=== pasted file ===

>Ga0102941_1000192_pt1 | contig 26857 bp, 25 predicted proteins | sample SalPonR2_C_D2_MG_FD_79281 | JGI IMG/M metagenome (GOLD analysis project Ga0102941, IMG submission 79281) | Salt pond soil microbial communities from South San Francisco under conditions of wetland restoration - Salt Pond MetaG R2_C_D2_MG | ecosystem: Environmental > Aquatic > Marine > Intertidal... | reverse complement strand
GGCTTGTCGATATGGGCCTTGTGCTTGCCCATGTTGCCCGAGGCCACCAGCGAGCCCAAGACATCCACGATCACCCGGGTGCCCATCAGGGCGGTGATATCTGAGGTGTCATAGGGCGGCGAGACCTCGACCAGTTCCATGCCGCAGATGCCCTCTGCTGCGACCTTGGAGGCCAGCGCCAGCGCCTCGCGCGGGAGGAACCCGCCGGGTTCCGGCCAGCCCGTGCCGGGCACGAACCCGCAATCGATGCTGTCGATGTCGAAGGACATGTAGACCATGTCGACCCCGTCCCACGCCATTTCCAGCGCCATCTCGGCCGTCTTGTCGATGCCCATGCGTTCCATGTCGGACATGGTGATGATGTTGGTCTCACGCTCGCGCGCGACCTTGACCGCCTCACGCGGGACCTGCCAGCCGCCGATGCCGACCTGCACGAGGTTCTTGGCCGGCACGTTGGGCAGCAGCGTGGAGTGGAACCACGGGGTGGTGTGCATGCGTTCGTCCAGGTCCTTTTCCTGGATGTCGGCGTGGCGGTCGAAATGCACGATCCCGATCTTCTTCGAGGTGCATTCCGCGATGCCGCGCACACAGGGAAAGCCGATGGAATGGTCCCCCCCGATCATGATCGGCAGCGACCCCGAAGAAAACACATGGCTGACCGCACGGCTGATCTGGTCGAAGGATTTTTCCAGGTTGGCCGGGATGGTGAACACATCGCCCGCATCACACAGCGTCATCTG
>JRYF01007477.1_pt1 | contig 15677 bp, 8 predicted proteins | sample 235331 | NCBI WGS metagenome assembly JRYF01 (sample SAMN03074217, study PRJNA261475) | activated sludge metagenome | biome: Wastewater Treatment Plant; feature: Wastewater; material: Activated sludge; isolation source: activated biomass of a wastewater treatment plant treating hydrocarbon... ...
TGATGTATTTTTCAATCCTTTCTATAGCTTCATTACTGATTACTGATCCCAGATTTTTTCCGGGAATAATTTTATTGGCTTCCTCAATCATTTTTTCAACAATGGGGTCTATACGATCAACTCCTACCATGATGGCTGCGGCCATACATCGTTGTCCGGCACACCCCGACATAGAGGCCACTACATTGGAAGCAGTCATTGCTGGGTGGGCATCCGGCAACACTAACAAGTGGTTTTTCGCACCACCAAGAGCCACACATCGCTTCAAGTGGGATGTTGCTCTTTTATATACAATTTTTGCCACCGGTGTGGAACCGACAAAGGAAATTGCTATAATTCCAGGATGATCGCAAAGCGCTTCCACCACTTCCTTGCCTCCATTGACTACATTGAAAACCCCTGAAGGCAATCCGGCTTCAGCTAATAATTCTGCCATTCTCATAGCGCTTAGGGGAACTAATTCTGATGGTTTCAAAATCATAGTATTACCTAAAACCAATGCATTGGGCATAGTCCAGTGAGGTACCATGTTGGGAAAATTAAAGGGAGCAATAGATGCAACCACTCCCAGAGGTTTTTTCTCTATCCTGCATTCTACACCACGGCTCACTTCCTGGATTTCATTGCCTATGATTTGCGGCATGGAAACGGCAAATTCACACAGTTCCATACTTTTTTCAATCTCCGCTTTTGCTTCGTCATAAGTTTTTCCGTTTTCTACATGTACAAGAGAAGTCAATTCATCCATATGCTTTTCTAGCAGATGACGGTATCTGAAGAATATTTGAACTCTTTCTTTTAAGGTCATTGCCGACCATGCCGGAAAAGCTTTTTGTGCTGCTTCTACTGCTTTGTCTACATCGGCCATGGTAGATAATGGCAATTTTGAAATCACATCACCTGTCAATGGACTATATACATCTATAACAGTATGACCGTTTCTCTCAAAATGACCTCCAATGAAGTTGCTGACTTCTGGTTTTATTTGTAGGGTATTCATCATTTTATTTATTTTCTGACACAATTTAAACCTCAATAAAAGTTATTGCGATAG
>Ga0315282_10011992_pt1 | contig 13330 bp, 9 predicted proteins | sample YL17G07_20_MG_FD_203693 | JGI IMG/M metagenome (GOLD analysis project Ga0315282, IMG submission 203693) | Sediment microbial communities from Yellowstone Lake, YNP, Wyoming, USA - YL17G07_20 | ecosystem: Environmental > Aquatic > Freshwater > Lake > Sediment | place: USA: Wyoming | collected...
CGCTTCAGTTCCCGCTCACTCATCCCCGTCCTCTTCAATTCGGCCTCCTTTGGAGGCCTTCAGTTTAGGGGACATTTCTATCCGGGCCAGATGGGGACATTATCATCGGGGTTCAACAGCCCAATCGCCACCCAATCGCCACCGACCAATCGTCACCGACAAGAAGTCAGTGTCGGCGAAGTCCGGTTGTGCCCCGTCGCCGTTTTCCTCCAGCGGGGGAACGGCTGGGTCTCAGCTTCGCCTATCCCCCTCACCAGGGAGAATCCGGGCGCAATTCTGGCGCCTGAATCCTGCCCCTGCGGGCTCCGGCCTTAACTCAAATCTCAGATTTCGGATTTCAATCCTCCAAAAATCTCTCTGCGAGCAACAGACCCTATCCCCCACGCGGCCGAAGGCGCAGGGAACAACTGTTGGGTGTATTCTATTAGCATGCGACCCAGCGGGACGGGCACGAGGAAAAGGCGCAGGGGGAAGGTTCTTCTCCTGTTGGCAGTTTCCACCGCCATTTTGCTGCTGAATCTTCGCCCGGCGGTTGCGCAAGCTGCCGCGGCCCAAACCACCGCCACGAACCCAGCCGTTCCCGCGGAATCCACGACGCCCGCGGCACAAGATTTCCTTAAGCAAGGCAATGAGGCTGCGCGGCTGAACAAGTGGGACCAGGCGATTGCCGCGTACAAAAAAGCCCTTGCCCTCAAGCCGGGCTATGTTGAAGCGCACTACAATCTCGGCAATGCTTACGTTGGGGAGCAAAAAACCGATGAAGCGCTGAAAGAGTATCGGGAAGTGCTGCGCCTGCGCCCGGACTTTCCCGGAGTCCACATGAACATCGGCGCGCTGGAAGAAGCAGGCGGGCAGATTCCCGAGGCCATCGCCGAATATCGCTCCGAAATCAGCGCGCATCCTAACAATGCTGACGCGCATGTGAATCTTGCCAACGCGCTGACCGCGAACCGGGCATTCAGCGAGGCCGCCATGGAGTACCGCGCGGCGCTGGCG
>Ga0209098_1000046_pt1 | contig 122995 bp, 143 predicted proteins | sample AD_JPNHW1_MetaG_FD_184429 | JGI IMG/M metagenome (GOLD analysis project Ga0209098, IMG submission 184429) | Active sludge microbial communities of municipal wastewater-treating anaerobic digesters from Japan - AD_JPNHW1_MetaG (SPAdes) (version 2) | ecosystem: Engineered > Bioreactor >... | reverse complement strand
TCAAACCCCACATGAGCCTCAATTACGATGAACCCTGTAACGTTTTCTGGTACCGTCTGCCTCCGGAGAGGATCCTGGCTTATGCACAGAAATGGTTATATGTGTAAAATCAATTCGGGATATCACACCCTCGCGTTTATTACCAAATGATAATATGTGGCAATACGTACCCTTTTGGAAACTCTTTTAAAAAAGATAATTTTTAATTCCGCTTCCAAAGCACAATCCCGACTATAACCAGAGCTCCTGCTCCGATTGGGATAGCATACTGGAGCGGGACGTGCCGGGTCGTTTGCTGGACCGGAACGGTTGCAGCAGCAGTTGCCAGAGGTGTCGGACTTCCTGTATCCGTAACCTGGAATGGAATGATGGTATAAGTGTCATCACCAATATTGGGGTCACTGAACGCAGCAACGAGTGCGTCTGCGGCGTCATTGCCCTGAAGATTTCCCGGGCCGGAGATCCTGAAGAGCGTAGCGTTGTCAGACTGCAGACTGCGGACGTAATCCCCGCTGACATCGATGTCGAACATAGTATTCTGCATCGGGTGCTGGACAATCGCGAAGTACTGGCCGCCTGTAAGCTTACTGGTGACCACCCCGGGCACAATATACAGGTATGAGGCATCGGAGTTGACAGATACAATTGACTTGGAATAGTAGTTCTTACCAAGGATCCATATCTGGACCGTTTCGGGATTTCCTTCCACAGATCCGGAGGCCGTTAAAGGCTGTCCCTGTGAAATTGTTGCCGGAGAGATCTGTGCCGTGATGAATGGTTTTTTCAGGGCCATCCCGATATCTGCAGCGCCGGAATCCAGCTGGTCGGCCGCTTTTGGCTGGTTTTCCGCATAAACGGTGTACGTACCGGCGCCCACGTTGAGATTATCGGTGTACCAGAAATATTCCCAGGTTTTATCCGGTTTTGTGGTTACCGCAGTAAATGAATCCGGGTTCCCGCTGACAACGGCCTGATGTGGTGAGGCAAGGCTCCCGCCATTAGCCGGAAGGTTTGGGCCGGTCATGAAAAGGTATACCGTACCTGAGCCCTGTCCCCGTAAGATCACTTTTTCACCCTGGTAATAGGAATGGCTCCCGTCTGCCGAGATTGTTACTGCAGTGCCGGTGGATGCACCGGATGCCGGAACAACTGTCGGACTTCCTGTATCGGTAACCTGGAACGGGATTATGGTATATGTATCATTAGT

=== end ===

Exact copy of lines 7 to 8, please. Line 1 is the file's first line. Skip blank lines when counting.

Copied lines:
>Ga0209098_1000046_pt1 | contig 122995 bp, 143 predicted proteins | sample AD_JPNHW1_MetaG_FD_184429 | JGI IMG/M metagenome (GOLD analysis project Ga0209098, IMG submission 184429) | Active sludge microbial communities of municipal wastewater-treating anaerobic digesters from Japan - AD_JPNHW1_MetaG (SPAdes) (version 2) | ecosystem: Engineered > Bioreactor >... | reverse complement strand
TCAAACCCCACATGAGCCTCAATTACGATGAACCCTGTAACGTTTTCTGGTACCGTCTGCCTCCGGAGAGGATCCTGGCTTATGCACAGAAATGGTTATATGTGTAAAATCAATTCGGGATATCACACCCTCGCGTTTATTACCAAATGATAATATGTGGCAATACGTACCCTTTTGGAAACTCTTTTAAAAAAGATAATTTTTAATTCCGCTTCCAAAGCACAATCCCGACTATAACCAGAGCTCCTGCTCCGATTGGGATAGCATACTGGAGCGGGACGTGCCGGGTCGTTTGCTGGACCGGAACGGTTGCAGCAGCAGTTGCCAGAGGTGTCGGACTTCCTGTATCCGTAACCTGGAATGGAATGATGGTATAAGTGTCATCACCAATATTGGGGTCACTGAACGCAGCAACGAGTGCGTCTGCGGCGTCATTGCCCTGAAGATTTCCCGGGCCGGAGATCCTGAAGAGCGTAGCGTTGTCAGACTGCAGACTGCGGACGTAATCCCCGCTGACATCGATGTCGAACATAGTATTCTGCATCGGGTGCTGGACAATCGCGAAGTACTGGCCGCCTGTAAGCTTACTGGTGACCACCCCGGGCACAATATACAGGTATGAGGCATCGGAGTTGACAGATACAATTGACTTGGAATAGTAGTTCTTACCAAGGATCCATATCTGGACCGTTTCGGGATTTCCTTCCACAGATCCGGAGGCCGTTAAAGGCTGTCCCTGTGAAATTGTTGCCGGAGAGATCTGTGCCGTGATGAATGGTTTTTTCAGGGCCATCCCGATATCTGCAGCGCCGGAATCCAGCTGGTCGGCCGCTTTTGGCTGGTTTTCCGCATAAACGGTGTACGTACCGGCGCCCACGTTGAGATTATCGGTGTACCAGAAATATTCCCAGGTTTTATCCGGTTTTGTGGTTACCGCAGTAAATGAATCCGGGTTCCCGCTGACAACGGCCTGATGTGGTGAGGCAAGGCTCCCGCCATTAGCCGGAAGGTTTGGGCCGGTCATGAAAAGGTATACCGTACCTGAGCCCTGTCCCCGTAAGATCACTTTTTCACCCTGGTAATAGGAATGGCTCCCGTCTGCCGAGATTGTTACTGCAGTGCCGGTGGATGCACCGGATGCCGGAACAACTGTCGGACTTCCTGTATCGGTAACCTGGAACGGGATTATGGTATATGTATCATTAGT